It’s one of the roles, along with Passion (Madame DuBarry) and One Arabian Night (Sumurum), that made Pola Negri a star in America when they were released there in quick succession in 1920-21. According to Mariusz Kotowski, her biographer, it was also Negri’s favourite role: ‘I understood her. I loved her. I was her. It was like playing an organ with innumerable stops. Every motion could be touched upon’.  It’s the combination of earthiness and insolence, intelligence and passion, the grace of movement, and a face that can seem ordinary at one moment and very beautiful the next that still captivates today (see stunning clip above). The figure of Carmen was so potent and mythic that a superb exhibition could be garnered merely from Picasso’s obsession with it (see below) . Pola’s playing of it results in the merging of two icons, one giving flesh to the other.
Gypsy Blood was an enormous success unprecedented in the German film industry up to that point. The critic of the Licht-Bild-Bühne wrote, ‘The effectiveness of the German film industry and its indisputable capability to compete successfully on the world market has been unequivocally proven’.
In November 1918, censorship was abolished in Germany. According to Hans Helmut Prinzler, ‘On 20 December 1918, the date of the world premiere (of Carmen), the Congress of Workers’ and Soldiers’ Councils met in Berlin and agreed on elections for a German National Assembly. The mood on the streets was verging on civil war’. In 1919, women would obtain the right to vote. The film is on the cusp of a changing world, in a changing film industry, where different roles for women are not only acceptable but demanded. Gypsy Blood, and Negri’s playing of Carmen, capture, evoke and are representative of this process of change.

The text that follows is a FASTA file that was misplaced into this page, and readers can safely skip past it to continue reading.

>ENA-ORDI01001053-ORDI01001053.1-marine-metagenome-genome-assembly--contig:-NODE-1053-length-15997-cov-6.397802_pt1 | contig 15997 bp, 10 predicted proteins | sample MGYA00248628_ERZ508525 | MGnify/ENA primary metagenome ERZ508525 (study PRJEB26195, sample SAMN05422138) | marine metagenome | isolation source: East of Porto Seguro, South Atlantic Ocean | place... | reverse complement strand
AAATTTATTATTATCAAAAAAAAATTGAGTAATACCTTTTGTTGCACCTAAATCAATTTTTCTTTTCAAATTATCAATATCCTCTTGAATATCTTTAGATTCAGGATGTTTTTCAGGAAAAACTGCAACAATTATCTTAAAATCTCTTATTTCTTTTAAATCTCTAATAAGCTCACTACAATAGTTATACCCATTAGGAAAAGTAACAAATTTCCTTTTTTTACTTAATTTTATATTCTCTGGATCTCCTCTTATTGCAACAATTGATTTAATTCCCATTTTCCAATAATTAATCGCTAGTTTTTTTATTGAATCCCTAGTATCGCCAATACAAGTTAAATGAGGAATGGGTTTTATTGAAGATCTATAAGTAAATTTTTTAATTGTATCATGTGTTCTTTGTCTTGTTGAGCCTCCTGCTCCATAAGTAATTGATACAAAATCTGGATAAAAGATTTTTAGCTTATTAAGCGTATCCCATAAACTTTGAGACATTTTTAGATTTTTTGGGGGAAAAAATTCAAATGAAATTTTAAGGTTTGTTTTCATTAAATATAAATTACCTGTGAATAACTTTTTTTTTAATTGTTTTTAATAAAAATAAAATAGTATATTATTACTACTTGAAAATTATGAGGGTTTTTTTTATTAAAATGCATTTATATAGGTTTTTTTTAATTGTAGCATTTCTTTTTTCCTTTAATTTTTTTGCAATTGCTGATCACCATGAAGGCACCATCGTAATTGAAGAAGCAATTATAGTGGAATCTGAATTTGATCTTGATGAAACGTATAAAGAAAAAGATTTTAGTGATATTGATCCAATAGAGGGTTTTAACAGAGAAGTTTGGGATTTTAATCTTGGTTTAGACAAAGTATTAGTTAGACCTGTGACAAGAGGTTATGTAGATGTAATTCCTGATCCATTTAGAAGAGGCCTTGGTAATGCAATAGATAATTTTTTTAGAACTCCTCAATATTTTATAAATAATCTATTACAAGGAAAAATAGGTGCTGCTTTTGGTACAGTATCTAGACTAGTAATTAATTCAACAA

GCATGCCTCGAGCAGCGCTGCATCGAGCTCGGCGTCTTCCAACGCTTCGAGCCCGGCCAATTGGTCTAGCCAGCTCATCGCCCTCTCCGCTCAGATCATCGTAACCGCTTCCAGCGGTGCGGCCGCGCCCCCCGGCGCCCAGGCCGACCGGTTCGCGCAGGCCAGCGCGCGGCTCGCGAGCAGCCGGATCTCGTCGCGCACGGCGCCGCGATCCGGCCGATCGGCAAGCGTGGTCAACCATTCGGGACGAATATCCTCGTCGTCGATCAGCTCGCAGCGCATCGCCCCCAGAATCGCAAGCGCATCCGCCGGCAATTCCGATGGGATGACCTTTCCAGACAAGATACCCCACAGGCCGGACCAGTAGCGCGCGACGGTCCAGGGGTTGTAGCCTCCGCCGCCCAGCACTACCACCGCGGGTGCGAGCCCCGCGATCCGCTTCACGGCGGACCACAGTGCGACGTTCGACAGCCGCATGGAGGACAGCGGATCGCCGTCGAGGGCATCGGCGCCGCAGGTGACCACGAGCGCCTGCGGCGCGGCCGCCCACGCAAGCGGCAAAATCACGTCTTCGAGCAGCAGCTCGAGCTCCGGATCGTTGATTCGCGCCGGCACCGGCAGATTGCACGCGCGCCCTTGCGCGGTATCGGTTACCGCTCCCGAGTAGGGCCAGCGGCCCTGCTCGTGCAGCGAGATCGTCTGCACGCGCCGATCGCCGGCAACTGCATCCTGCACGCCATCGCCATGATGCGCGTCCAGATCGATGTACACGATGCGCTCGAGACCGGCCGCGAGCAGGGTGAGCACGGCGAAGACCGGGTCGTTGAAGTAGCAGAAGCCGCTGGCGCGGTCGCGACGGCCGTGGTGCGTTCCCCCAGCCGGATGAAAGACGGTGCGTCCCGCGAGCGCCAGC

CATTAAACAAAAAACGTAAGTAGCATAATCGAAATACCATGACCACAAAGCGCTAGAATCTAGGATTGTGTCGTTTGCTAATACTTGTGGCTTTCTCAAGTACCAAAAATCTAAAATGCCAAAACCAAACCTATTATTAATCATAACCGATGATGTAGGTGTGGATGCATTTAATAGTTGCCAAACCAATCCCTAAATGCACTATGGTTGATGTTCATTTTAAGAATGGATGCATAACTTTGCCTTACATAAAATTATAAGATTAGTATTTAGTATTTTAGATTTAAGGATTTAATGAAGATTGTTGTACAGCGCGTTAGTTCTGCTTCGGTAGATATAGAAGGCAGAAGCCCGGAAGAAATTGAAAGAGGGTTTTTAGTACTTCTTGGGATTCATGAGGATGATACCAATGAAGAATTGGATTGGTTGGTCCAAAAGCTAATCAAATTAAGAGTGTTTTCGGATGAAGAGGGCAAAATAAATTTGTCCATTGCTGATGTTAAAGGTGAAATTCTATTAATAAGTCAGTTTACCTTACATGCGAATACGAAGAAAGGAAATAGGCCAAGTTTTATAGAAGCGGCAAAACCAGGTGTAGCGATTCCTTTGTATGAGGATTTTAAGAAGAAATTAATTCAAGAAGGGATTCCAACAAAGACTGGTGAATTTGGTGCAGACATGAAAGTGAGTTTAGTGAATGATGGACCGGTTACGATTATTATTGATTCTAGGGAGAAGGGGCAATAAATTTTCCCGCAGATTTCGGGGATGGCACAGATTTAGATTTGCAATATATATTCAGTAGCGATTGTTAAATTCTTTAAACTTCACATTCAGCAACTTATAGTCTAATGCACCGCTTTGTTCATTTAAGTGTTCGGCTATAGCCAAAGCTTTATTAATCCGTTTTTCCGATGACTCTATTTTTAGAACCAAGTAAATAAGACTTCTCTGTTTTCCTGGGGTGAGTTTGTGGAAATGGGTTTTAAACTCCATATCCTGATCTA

Still, more and better was still to come from the pairing of Lubitsch and Negri.
PS since I wrote the above a new, longer, restored version has appeared on Arte. The opening titles tell us, ‘ Ernt’s Lubitsch’s Carmen was first screened in 1918. In 1921, the original negative was heavily altered for the American version of the film, Gypsy Blood. All surviving elements originate from the same camera negative, which is now lost. Only fragments of the German distribution version are preserved on nitrate film in the Deutsche Kinemathek. A censorship card is not available. The basis for the original restoration of the Friedrich Wilhelm Murnau Foundation in 2018 was an incomplete black-and-white archive duplicate from the former holdings of the State Film Archive of the GDR. A other shortened black-and-white duplicate of Western production from the 1970s with German intertitles serves as a supplement for changed or missing shots. Both materials are now stored in the Bundesarchiv-Filmarchiv. For the 4k digitisation at L’immagine Ritrovata, the materials from the holdings of the Deutsche Kinemathek and the Bundesarchiv-Filmarchiv were used and combined to create a largely complete version. The total of 45 missing titles were reconstructed on the basis of the flash titles contained in the archive duplicate or if there was no graphic template, digitally reproduced on the basis of handwritten notes in a similar font and marked with FWMS. The nitrate film fragments served as the basis for the black and white materials. These also serve as the basis for the colour plan, which hoever, remains largely speculative’. Many thanks to Paul Cuff for enabling me to view the restored version.
 Though the footnotes in the inter-titles are very funny trying to do their best to teach and inform: ‘Alcala, a hamlet near Seville famous for its excellent bread’.
 All of these quotes are from Jeannine Basinger, Silent Stars Alfred A. Knopf, Kindle Edition, New York, 2000. The Wid’s Daily, and Tribune quotes from location 527 in the Kindle Edition, the Basinger and Variety from location 3411.
 Mariusz Kotowski, Pola Negri – Hollywood’s First Femme Fatale, University Press of Kentucky, 2014, Kindle version. Lexington Kentucky, location 511.
 Robert Carringer and Barry Sabath, Ernst Lubitsch: A Guide to References and Resources London: George Prior Publishers, 1978, p. 3
 Hans Helmut Prinzler, Sirens and Sinners: A Visual History of Weimar Film 1918-1933, Translated from the German by David H. Wilson, London, Thames and Hudson, 2013. Original Edition copyright 2012, Schirmer/Mosel, Munich, 2012, p. 54.